The semester demands a lot of us — time, care, attention — particularly now as we grade midterms. I wake up most days depressed, sleep-deprived, angry at the state of the world. But Frankie lifts my spirits. Before morning is done, we’re laughing, singing. She reaches out and explores an ever-expanding universe. Each day we follow schedules, hours blocked out for meals, sleep, work, baby care — though we also leave time for reading, writing, meditation, “self-care.” Part of me wants to blow off school for a bit and read Mary Daly’s Gyn/Ecology. Then again, maybe I should be studying the moon. Do moon cycles affect moods? Each day, Frankie and I read a board book called Kitten’s First Full Moon. Kitten thinks the moon is a bowl of milk and chases after it. Her chase is thwarted and dashed until she returns home to find “a great big / bowl of milk / on the porch, / just waiting for her. / Lucky Kitten!” All’s well that ends well. The moon also figures in recent thinking about werewolves. The werewolf tales that appeal to me are happy tales — comedies like Teen Wolf. I was a werewolf the Halloween after that film’s release. 1985: I was seven years old. There’s a photo of me climbing up the wall, wedging my arms and legs within the frame of a doorway. I was proud and wishing to show off this newly-discovered capacity of mine to brace myself in this way, suspended several feet off the floor. My mom made the costume by hand. What was the film’s appeal? For starters, it begins with the roar of a lion. Already, then, the presence of an animal within the machine — this being the conceit of all werewolf films. Oftentimes that conceit is a tragic one, as in one of the earliest horror films that I remember encountering as a kid: the 1981 film An American Werewolf in London. But in Teen Wolf, it’s a happy conceit: the werewolf both assimilated into and victorious over his surroundings. The soundtrack at the beginning is also quite moving: an echo-effected streak of thud resolves after several echoes into the sound of a basketball. These are liminal sounds, the protagonist way into his own head, heart racing as he prepares to take a foul shot and misses, ball bouncing off the rim. Disappointment returns the protagonist to a humbled awareness of his surroundings, shame coloring his face. Before we’re separate from him, though, what we see at the center of the movie screen is a circular ball of light — a spotlight hanging from the ceiling of the high school gymnasium. The film will later replace this substitute light — an artificial, man-made thing — with the light of the moon. Before the moon shot, though, it maintains an “off” sensation through expressionistic use of sound. The sound effects suture listeners to the anxious spacetime of the protagonist. A sexual humiliation occurs, too, when we discover that the protagonist’s team is named the “Beavers.” Clearly this is a film about adolescence — the boy undergoing a fearful rite of passage in order to become a man. As Michael J. Fox interacts with the oddballs and mediocrities around him, I begin to note resemblances. Characters perform as dream-doubles for figures I knew as a kid. I re-watch the film through to the initial transformation sequence. It ends with the shot of the moon — the one we knew was coming ever since the opening shot of the film. And the movie itself ends with a moon song: Amy Holland’s “Shootin’ for the Moon.” The hero is human again, voluntarily free of enhancement — but his time as the wolf changed him for the better. It imbued him with the will to win.
Toward evening I retire to the yard and sit beside a fire. The fire brightens as the sky darkens. Crickets and cicadas trade rhythms. Beside them ride the sonic traces of cars along the nearby autobahn. From the sky above comes and goes the sound of a helicopter. Sarah and I burn dry branches of rosemary. As night falls, I pull my chair closer to the fire and admire its warmth. The heat relaxes me. Afterwards I sit beside Frankie as she plays at her music table in the living room, awake a bit past her bedtime.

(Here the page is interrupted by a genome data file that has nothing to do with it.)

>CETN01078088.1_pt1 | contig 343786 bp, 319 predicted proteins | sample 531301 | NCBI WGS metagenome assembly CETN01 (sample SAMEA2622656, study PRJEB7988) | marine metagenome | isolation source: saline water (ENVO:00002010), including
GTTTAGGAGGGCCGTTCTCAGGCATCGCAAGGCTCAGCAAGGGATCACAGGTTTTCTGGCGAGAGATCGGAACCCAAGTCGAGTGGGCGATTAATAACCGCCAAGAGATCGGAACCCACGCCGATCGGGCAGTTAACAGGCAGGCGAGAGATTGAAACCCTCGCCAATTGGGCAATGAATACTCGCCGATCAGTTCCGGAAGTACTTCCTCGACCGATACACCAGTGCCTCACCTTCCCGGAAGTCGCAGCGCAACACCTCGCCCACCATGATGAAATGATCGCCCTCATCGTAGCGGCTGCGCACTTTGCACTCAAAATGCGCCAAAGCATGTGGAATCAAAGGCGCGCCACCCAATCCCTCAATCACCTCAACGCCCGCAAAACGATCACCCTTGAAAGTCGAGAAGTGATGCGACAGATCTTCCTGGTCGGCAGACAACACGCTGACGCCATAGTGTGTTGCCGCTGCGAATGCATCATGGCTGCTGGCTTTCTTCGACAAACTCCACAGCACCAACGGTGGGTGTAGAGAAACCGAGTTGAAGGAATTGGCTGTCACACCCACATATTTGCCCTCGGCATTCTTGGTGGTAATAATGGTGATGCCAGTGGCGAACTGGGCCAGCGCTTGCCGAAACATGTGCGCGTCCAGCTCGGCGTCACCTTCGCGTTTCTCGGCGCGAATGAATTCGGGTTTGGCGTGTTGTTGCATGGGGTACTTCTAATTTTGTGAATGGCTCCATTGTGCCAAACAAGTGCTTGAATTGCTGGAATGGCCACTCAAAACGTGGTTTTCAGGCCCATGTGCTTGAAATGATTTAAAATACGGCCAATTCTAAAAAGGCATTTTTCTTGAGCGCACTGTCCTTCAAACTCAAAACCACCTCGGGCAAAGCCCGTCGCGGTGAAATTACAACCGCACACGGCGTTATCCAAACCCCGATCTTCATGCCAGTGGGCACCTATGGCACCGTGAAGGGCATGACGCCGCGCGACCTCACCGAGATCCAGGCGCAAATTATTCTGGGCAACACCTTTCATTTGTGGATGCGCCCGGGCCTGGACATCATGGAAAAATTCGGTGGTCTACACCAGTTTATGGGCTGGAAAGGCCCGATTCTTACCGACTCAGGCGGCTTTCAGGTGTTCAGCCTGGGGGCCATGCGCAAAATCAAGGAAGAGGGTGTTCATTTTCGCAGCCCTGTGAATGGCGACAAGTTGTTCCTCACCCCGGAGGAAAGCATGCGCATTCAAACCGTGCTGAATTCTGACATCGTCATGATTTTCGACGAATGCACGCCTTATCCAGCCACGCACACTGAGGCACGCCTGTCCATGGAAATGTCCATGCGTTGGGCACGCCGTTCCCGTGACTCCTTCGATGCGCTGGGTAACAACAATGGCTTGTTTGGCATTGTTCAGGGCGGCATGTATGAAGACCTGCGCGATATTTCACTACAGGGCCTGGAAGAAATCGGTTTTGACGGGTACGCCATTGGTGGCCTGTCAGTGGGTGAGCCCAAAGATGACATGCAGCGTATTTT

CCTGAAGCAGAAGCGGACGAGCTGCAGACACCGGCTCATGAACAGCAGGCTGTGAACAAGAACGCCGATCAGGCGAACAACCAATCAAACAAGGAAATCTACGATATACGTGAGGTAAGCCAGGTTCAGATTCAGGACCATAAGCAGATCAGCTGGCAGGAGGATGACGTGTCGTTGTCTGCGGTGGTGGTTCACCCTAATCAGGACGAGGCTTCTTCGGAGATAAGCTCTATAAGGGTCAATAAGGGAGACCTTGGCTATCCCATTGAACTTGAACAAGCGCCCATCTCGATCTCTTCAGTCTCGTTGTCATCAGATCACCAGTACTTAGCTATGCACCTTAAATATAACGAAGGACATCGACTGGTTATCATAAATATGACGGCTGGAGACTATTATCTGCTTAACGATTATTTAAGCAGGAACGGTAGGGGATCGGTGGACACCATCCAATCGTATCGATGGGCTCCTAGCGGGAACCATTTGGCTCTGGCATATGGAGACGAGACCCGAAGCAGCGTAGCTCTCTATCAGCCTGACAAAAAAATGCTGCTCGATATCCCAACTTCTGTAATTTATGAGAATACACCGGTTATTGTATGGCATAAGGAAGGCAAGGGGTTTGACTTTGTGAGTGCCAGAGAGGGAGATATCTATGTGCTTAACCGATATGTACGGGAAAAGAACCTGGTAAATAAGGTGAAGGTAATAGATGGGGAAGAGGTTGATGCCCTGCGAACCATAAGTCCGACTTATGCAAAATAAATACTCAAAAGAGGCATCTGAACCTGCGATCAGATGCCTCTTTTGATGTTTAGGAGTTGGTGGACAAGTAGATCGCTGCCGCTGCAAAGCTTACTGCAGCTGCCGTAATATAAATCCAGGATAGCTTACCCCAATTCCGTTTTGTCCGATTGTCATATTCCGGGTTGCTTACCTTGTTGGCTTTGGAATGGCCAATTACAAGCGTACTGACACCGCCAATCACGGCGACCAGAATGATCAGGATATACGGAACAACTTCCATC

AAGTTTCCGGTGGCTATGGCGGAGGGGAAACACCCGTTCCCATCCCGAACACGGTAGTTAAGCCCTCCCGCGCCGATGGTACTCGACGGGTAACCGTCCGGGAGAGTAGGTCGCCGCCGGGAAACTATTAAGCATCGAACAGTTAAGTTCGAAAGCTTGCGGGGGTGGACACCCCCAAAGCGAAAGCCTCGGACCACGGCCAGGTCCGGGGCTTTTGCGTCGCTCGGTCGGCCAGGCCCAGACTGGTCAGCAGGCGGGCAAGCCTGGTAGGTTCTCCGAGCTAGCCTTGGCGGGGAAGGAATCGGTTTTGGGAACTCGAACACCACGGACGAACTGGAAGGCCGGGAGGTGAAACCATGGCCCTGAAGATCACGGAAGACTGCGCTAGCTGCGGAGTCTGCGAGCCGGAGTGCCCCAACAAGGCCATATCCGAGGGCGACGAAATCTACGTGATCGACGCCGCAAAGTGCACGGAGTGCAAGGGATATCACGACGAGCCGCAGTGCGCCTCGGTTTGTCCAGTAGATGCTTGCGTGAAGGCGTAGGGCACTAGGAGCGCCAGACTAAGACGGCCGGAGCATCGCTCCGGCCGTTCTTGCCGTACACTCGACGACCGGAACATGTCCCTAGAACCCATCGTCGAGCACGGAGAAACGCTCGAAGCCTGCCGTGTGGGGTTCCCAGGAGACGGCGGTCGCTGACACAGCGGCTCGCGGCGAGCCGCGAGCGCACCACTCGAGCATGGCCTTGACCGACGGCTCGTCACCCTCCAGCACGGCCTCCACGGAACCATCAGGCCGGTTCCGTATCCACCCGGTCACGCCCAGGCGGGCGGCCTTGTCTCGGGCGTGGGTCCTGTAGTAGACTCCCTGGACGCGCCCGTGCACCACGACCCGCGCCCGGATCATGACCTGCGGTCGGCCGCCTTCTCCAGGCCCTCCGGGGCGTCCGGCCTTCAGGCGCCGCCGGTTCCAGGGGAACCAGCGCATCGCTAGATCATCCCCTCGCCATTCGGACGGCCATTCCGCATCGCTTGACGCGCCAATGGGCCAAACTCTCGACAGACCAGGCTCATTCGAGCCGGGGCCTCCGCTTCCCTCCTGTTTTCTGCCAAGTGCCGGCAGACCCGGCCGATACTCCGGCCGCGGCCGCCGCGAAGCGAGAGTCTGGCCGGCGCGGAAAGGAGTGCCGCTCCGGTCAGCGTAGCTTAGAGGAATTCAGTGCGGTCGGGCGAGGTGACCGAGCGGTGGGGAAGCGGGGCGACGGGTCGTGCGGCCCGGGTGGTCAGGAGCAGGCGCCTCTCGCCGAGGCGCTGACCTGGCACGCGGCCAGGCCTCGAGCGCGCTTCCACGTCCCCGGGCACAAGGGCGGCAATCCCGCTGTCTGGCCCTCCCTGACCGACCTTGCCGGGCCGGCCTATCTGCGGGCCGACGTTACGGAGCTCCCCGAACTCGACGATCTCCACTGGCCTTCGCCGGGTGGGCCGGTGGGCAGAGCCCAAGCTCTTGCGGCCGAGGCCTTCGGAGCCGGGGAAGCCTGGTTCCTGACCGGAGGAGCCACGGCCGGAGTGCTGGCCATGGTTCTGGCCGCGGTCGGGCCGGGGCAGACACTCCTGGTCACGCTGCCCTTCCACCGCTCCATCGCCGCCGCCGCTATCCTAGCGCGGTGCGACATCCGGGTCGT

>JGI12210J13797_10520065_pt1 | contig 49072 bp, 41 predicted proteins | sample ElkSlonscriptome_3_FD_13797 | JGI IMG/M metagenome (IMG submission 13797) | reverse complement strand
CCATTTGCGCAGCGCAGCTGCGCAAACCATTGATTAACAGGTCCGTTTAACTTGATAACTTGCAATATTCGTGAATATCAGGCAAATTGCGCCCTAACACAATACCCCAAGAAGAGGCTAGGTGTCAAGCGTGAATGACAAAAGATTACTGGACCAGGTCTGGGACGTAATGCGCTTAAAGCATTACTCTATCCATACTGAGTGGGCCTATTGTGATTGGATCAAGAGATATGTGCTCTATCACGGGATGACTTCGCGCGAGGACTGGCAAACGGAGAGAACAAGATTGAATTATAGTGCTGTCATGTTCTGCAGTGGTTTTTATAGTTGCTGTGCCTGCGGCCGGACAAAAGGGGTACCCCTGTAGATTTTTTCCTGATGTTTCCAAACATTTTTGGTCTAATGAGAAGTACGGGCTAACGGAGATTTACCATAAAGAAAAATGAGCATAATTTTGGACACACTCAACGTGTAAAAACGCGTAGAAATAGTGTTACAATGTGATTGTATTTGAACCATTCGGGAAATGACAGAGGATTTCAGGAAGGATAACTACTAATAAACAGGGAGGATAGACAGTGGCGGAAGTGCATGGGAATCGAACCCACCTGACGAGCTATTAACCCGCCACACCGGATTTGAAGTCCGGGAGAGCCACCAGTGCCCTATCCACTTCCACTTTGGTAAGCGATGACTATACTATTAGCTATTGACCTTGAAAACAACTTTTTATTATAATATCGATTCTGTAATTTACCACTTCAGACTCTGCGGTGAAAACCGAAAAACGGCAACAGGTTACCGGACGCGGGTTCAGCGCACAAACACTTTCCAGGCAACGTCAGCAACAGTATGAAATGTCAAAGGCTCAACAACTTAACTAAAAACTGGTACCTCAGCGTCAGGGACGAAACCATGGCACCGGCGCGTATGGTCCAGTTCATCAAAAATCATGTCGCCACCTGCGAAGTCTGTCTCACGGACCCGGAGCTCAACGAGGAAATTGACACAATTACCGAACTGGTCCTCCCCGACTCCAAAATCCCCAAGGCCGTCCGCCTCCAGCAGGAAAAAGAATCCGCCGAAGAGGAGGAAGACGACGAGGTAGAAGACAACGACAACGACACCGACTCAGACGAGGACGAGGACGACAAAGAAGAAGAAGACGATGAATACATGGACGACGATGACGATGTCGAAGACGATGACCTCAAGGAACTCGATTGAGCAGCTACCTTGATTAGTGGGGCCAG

As parents, we become, undergo metamorphosis, transform into the worlds of our children. Through our actions, we model better natures, better worlds. Hopes manifest, consciousness redoubles upon species-being — and upon waking, sees before its very eyes a better state. We change by projecting upon the mind’s eye dreams other than those programmed into us by History.
Sarah has had to hold the baby for much of the past few days as I work on the floors of the new house, preparing it for our move — and we’re isolated from our families due to the lockdown. Both of us find each other reunited each evening, busy boxing and bubble-wrapping items, though also finding moments of rest, relaxation, comfort, moments of peace and quiet, amid days filled otherwise. The physicality of each day appeals to me even as it pains me. The move is happening, though, and all is well.
A geodesic dome hangs from the double arched ceiling of the vibrant village. A child reaches up and grabs it, takes hold. The arches of the ceiling bounce gently each time she pulls. That was a few days ago. Today it’s azaleas, cottonwoods, dogwoods out and about, about to open up, baby laughing, all of us laughing: “She’s a beauty!” Spring is everywhere, profuse. Dandelions, clovers. Thick green moss. Amazing diffuse diverse sprouts of life.
We bounce, you and I, you draped Sphinx-like across my chest, beside books like The Streams of Consciousness and Expanding Dimensions of Consciousness. I think about the career of Ray “Raghunath” Cappo: from lead singer of NY straightedge hardcore band Youth of Today to yoga teacher, jiu-jitsu fighter, and Hare Krishna monk. Ray’s lyrics for Youth of Today connected with me for a time as a teen. Some projection, I suppose, of a path I sought. Tough-guy jock masculinity refashioned via Eastern spirituality. Whereas nowadays I prefer to listen to “Hallogallo” by NEU!